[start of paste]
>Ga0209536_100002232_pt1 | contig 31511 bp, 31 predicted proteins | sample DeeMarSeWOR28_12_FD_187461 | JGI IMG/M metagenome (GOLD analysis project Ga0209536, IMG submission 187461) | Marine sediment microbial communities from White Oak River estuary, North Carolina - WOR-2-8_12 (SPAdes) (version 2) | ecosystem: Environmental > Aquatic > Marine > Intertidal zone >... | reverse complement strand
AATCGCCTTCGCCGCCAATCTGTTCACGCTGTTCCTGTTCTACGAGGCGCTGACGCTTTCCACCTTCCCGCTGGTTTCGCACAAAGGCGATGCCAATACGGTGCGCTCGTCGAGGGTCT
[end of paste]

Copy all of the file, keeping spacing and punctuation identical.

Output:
>Ga0209536_100002232_pt1 | contig 31511 bp, 31 predicted proteins | sample DeeMarSeWOR28_12_FD_187461 | JGI IMG/M metagenome (GOLD analysis project Ga0209536, IMG submission 187461) | Marine sediment microbial communities from White Oak River estuary, North Carolina - WOR-2-8_12 (SPAdes) (version 2) | ecosystem: Environmental > Aquatic > Marine > Intertidal zone >... | reverse complement strand
AATCGCCTTCGCCGCCAATCTGTTCACGCTGTTCCTGTTCTACGAGGCGCTGACGCTTTCCACCTTCCCGCTGGTTTCGCACAAAGGCGATGCCAATACGGTGCGCTCGTCGAGGGTCT